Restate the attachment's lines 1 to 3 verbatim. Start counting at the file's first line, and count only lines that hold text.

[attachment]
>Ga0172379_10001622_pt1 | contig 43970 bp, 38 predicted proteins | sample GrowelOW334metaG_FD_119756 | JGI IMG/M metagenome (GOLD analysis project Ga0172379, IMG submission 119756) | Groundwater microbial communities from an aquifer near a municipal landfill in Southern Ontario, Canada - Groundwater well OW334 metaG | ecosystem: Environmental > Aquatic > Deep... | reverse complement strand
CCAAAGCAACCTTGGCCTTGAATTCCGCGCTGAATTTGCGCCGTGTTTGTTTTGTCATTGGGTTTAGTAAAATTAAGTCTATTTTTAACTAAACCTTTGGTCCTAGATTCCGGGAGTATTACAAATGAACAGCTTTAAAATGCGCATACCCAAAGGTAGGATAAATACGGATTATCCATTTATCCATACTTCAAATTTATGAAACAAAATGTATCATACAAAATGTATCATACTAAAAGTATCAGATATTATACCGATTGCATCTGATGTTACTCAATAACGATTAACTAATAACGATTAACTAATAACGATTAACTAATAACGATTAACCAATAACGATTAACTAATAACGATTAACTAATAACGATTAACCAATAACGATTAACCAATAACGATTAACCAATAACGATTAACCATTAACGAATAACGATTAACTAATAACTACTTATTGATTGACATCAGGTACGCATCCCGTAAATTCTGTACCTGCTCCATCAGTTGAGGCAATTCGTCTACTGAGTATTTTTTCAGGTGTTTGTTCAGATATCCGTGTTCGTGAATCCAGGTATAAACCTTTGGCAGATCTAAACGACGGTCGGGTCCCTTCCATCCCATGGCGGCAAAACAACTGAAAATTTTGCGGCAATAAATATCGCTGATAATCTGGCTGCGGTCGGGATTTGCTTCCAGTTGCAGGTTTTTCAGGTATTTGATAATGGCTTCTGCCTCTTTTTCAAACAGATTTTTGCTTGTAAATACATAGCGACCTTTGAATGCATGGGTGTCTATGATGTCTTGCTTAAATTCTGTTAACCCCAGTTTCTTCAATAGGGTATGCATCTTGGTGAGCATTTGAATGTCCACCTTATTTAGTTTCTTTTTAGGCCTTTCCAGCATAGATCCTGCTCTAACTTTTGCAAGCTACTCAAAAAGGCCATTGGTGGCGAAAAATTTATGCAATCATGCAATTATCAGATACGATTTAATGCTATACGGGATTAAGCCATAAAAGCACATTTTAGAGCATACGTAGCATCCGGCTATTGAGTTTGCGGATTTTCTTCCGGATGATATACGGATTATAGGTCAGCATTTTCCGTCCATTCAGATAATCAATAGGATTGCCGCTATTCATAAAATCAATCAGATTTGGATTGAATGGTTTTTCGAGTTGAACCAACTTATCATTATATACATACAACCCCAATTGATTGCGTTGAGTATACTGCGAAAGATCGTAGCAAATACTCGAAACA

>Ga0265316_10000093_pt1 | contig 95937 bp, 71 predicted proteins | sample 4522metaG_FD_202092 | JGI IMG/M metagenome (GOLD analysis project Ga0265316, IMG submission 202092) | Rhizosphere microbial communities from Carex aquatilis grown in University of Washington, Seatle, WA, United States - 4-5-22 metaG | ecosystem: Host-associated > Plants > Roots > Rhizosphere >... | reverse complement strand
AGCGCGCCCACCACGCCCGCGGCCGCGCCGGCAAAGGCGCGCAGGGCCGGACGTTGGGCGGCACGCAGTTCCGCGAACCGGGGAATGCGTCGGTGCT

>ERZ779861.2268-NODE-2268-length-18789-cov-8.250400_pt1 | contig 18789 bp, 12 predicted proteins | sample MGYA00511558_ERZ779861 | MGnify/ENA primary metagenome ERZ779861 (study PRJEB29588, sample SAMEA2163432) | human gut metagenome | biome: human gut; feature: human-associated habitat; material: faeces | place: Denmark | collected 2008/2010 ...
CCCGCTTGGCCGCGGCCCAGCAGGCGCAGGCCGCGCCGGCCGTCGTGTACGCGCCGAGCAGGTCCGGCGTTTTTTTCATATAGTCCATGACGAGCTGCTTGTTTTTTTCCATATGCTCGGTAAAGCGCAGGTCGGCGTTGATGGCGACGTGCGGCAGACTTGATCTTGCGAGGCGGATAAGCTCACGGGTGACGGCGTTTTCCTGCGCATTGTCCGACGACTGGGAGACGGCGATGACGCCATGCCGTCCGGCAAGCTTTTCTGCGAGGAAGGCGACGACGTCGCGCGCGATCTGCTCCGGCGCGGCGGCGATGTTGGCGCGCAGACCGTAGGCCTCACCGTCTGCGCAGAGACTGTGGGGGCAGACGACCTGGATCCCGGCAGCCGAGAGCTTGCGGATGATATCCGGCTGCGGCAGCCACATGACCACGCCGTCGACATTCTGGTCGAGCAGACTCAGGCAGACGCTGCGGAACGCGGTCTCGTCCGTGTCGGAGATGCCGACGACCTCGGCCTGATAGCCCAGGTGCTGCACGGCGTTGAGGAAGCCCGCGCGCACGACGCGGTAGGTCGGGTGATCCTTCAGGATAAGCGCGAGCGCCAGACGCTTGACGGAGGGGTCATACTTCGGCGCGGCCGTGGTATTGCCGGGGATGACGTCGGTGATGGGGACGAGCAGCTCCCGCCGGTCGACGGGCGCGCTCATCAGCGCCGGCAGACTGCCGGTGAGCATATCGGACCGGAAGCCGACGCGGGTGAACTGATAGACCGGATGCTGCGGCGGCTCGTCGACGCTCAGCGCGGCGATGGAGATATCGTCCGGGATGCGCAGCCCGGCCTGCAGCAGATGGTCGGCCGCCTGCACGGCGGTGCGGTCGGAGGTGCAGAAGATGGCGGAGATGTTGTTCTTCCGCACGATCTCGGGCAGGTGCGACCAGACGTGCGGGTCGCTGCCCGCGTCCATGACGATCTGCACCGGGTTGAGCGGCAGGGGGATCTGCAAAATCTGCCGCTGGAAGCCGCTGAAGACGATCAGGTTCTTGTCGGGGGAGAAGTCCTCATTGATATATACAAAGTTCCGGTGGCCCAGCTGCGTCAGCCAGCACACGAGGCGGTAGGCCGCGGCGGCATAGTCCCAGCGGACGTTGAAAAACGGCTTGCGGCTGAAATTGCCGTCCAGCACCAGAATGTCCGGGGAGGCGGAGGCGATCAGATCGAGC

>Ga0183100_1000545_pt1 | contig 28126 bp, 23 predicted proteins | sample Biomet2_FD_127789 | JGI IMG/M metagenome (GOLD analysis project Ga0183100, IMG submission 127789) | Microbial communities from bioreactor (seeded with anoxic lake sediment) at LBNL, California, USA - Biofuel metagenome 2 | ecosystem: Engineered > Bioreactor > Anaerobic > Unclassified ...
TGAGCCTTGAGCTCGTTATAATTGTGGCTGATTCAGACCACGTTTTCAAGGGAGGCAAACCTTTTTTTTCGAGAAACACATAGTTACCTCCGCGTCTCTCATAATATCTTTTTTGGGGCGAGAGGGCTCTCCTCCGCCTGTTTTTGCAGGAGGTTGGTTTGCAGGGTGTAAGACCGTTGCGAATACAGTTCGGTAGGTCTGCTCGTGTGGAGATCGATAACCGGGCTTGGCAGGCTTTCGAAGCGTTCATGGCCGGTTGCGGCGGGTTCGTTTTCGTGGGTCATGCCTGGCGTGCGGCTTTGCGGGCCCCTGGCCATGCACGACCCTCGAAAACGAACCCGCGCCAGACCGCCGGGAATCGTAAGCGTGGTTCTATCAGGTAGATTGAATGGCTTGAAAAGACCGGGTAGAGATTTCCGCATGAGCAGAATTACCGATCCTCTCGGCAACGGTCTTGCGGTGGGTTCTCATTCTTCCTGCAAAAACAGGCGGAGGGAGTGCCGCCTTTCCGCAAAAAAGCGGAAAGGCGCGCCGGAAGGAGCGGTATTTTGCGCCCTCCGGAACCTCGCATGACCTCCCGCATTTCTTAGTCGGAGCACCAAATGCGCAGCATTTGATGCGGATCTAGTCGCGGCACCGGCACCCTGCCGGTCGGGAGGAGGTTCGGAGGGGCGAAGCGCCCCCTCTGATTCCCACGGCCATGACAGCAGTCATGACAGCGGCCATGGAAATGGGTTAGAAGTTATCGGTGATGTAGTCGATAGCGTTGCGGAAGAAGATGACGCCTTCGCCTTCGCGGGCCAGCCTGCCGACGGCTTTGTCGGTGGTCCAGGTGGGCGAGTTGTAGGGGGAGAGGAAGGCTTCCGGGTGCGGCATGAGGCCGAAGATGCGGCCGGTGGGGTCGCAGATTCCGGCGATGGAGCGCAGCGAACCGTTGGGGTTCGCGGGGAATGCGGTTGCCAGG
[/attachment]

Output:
>Ga0172379_10001622_pt1 | contig 43970 bp, 38 predicted proteins | sample GrowelOW334metaG_FD_119756 | JGI IMG/M metagenome (GOLD analysis project Ga0172379, IMG submission 119756) | Groundwater microbial communities from an aquifer near a municipal landfill in Southern Ontario, Canada - Groundwater well OW334 metaG | ecosystem: Environmental > Aquatic > Deep... | reverse complement strand
CCAAAGCAACCTTGGCCTTGAATTCCGCGCTGAATTTGCGCCGTGTTTGTTTTGTCATTGGGTTTAGTAAAATTAAGTCTATTTTTAACTAAACCTTTGGTCCTAGATTCCGGGAGTATTACAAATGAACAGCTTTAAAATGCGCATACCCAAAGGTAGGATAAATACGGATTATCCATTTATCCATACTTCAAATTTATGAAACAAAATGTATCATACAAAATGTATCATACTAAAAGTATCAGATATTATACCGATTGCATCTGATGTTACTCAATAACGATTAACTAATAACGATTAACTAATAACGATTAACTAATAACGATTAACCAATAACGATTAACTAATAACGATTAACTAATAACGATTAACCAATAACGATTAACCAATAACGATTAACCAATAACGATTAACCATTAACGAATAACGATTAACTAATAACTACTTATTGATTGACATCAGGTACGCATCCCGTAAATTCTGTACCTGCTCCATCAGTTGAGGCAATTCGTCTACTGAGTATTTTTTCAGGTGTTTGTTCAGATATCCGTGTTCGTGAATCCAGGTATAAACCTTTGGCAGATCTAAACGACGGTCGGGTCCCTTCCATCCCATGGCGGCAAAACAACTGAAAATTTTGCGGCAATAAATATCGCTGATAATCTGGCTGCGGTCGGGATTTGCTTCCAGTTGCAGGTTTTTCAGGTATTTGATAATGGCTTCTGCCTCTTTTTCAAACAGATTTTTGCTTGTAAATACATAGCGACCTTTGAATGCATGGGTGTCTATGATGTCTTGCTTAAATTCTGTTAACCCCAGTTTCTTCAATAGGGTATGCATCTTGGTGAGCATTTGAATGTCCACCTTATTTAGTTTCTTTTTAGGCCTTTCCAGCATAGATCCTGCTCTAACTTTTGCAAGCTACTCAAAAAGGCCATTGGTGGCGAAAAATTTATGCAATCATGCAATTATCAGATACGATTTAATGCTATACGGGATTAAGCCATAAAAGCACATTTTAGAGCATACGTAGCATCCGGCTATTGAGTTTGCGGATTTTCTTCCGGATGATATACGGATTATAGGTCAGCATTTTCCGTCCATTCAGATAATCAATAGGATTGCCGCTATTCATAAAATCAATCAGATTTGGATTGAATGGTTTTTCGAGTTGAACCAACTTATCATTATATACATACAACCCCAATTGATTGCGTTGAGTATACTGCGAAAGATCGTAGCAAATACTCGAAACA

>Ga0265316_10000093_pt1 | contig 95937 bp, 71 predicted proteins | sample 4522metaG_FD_202092 | JGI IMG/M metagenome (GOLD analysis project Ga0265316, IMG submission 202092) | Rhizosphere microbial communities from Carex aquatilis grown in University of Washington, Seatle, WA, United States - 4-5-22 metaG | ecosystem: Host-associated > Plants > Roots > Rhizosphere >... | reverse complement strand